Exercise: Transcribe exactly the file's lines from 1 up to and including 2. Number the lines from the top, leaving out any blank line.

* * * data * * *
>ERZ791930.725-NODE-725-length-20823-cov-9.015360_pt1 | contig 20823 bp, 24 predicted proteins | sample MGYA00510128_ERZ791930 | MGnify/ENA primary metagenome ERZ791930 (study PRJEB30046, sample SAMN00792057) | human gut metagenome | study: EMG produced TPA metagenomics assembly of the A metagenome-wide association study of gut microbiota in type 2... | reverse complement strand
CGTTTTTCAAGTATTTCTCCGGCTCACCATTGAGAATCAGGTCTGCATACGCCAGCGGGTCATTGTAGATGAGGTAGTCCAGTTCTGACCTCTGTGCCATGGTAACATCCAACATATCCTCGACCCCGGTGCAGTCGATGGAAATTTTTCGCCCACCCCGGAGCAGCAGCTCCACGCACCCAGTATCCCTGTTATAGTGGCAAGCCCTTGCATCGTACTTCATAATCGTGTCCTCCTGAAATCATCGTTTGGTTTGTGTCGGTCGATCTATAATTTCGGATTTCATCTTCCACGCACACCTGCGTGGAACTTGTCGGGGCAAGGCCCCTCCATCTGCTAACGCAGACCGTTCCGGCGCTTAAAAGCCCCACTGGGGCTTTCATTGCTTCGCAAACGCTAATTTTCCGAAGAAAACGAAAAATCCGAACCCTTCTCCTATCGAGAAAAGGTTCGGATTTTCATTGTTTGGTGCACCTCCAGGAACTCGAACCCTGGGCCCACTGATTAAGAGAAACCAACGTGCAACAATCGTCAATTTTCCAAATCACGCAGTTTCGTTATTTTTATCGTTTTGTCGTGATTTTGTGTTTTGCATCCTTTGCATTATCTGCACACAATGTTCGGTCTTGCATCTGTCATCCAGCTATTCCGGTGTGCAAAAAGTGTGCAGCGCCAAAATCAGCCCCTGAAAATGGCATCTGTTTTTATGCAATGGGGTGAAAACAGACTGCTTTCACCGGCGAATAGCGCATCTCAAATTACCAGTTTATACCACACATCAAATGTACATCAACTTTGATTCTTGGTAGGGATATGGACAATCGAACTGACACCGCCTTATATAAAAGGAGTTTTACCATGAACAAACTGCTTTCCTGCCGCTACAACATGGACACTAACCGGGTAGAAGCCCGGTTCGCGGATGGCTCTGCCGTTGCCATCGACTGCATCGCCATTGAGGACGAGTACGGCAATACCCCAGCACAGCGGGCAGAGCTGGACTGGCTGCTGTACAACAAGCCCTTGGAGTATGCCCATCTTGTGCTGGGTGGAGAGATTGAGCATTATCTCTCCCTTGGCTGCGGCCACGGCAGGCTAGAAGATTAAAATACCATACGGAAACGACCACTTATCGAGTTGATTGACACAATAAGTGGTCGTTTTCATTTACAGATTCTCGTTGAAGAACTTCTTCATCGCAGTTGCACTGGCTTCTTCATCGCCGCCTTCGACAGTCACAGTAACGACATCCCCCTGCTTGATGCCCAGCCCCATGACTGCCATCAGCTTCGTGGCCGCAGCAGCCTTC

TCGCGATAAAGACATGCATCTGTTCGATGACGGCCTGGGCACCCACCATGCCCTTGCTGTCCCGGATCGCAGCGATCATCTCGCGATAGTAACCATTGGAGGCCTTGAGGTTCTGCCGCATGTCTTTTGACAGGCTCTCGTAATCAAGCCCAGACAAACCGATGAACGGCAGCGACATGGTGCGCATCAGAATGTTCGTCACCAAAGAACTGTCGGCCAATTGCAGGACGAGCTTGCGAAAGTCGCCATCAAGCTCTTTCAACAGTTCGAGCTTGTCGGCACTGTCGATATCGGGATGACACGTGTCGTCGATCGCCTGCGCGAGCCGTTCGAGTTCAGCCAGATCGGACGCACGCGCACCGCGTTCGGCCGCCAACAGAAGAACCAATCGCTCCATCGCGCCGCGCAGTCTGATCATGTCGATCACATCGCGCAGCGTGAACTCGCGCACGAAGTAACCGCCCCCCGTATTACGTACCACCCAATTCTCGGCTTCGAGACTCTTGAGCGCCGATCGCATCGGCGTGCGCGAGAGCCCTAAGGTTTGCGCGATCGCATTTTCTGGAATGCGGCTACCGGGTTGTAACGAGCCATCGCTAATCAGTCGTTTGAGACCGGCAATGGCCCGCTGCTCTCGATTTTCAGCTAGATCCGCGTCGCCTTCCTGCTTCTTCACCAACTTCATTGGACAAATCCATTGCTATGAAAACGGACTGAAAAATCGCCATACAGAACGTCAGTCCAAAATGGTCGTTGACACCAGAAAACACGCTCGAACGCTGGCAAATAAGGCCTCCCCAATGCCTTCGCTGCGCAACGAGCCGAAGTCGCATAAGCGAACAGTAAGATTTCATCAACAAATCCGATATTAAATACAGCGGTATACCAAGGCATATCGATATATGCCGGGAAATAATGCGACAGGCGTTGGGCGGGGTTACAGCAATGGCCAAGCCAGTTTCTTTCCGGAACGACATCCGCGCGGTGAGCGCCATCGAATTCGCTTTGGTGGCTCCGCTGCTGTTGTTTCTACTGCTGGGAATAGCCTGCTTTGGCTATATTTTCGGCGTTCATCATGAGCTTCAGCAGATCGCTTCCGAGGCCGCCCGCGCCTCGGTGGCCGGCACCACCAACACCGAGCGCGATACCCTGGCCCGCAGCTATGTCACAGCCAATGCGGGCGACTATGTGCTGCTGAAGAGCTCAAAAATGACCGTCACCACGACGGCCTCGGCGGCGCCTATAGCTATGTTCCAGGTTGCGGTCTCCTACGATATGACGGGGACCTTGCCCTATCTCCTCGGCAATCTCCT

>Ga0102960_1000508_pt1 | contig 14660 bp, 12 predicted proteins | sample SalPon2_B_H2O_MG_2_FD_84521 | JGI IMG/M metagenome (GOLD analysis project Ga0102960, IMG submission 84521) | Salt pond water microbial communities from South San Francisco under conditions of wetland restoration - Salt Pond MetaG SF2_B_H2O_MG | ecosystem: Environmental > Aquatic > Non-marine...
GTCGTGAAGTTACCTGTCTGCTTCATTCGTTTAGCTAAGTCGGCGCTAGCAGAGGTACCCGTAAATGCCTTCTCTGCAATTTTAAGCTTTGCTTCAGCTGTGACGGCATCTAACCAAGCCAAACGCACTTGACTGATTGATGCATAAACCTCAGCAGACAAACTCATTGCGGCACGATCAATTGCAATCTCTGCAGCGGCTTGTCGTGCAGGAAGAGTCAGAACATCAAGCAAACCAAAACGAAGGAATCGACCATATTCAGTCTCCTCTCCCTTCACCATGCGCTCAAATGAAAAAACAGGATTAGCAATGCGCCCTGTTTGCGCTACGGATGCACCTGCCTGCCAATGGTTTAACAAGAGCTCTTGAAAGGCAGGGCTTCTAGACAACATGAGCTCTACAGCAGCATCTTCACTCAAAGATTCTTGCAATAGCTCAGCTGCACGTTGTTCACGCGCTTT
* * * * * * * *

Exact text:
>ERZ791930.725-NODE-725-length-20823-cov-9.015360_pt1 | contig 20823 bp, 24 predicted proteins | sample MGYA00510128_ERZ791930 | MGnify/ENA primary metagenome ERZ791930 (study PRJEB30046, sample SAMN00792057) | human gut metagenome | study: EMG produced TPA metagenomics assembly of the A metagenome-wide association study of gut microbiota in type 2... | reverse complement strand
CGTTTTTCAAGTATTTCTCCGGCTCACCATTGAGAATCAGGTCTGCATACGCCAGCGGGTCATTGTAGATGAGGTAGTCCAGTTCTGACCTCTGTGCCATGGTAACATCCAACATATCCTCGACCCCGGTGCAGTCGATGGAAATTTTTCGCCCACCCCGGAGCAGCAGCTCCACGCACCCAGTATCCCTGTTATAGTGGCAAGCCCTTGCATCGTACTTCATAATCGTGTCCTCCTGAAATCATCGTTTGGTTTGTGTCGGTCGATCTATAATTTCGGATTTCATCTTCCACGCACACCTGCGTGGAACTTGTCGGGGCAAGGCCCCTCCATCTGCTAACGCAGACCGTTCCGGCGCTTAAAAGCCCCACTGGGGCTTTCATTGCTTCGCAAACGCTAATTTTCCGAAGAAAACGAAAAATCCGAACCCTTCTCCTATCGAGAAAAGGTTCGGATTTTCATTGTTTGGTGCACCTCCAGGAACTCGAACCCTGGGCCCACTGATTAAGAGAAACCAACGTGCAACAATCGTCAATTTTCCAAATCACGCAGTTTCGTTATTTTTATCGTTTTGTCGTGATTTTGTGTTTTGCATCCTTTGCATTATCTGCACACAATGTTCGGTCTTGCATCTGTCATCCAGCTATTCCGGTGTGCAAAAAGTGTGCAGCGCCAAAATCAGCCCCTGAAAATGGCATCTGTTTTTATGCAATGGGGTGAAAACAGACTGCTTTCACCGGCGAATAGCGCATCTCAAATTACCAGTTTATACCACACATCAAATGTACATCAACTTTGATTCTTGGTAGGGATATGGACAATCGAACTGACACCGCCTTATATAAAAGGAGTTTTACCATGAACAAACTGCTTTCCTGCCGCTACAACATGGACACTAACCGGGTAGAAGCCCGGTTCGCGGATGGCTCTGCCGTTGCCATCGACTGCATCGCCATTGAGGACGAGTACGGCAATACCCCAGCACAGCGGGCAGAGCTGGACTGGCTGCTGTACAACAAGCCCTTGGAGTATGCCCATCTTGTGCTGGGTGGAGAGATTGAGCATTATCTCTCCCTTGGCTGCGGCCACGGCAGGCTAGAAGATTAAAATACCATACGGAAACGACCACTTATCGAGTTGATTGACACAATAAGTGGTCGTTTTCATTTACAGATTCTCGTTGAAGAACTTCTTCATCGCAGTTGCACTGGCTTCTTCATCGCCGCCTTCGACAGTCACAGTAACGACATCCCCCTGCTTGATGCCCAGCCCCATGACTGCCATCAGCTTCGTGGCCGCAGCAGCCTTC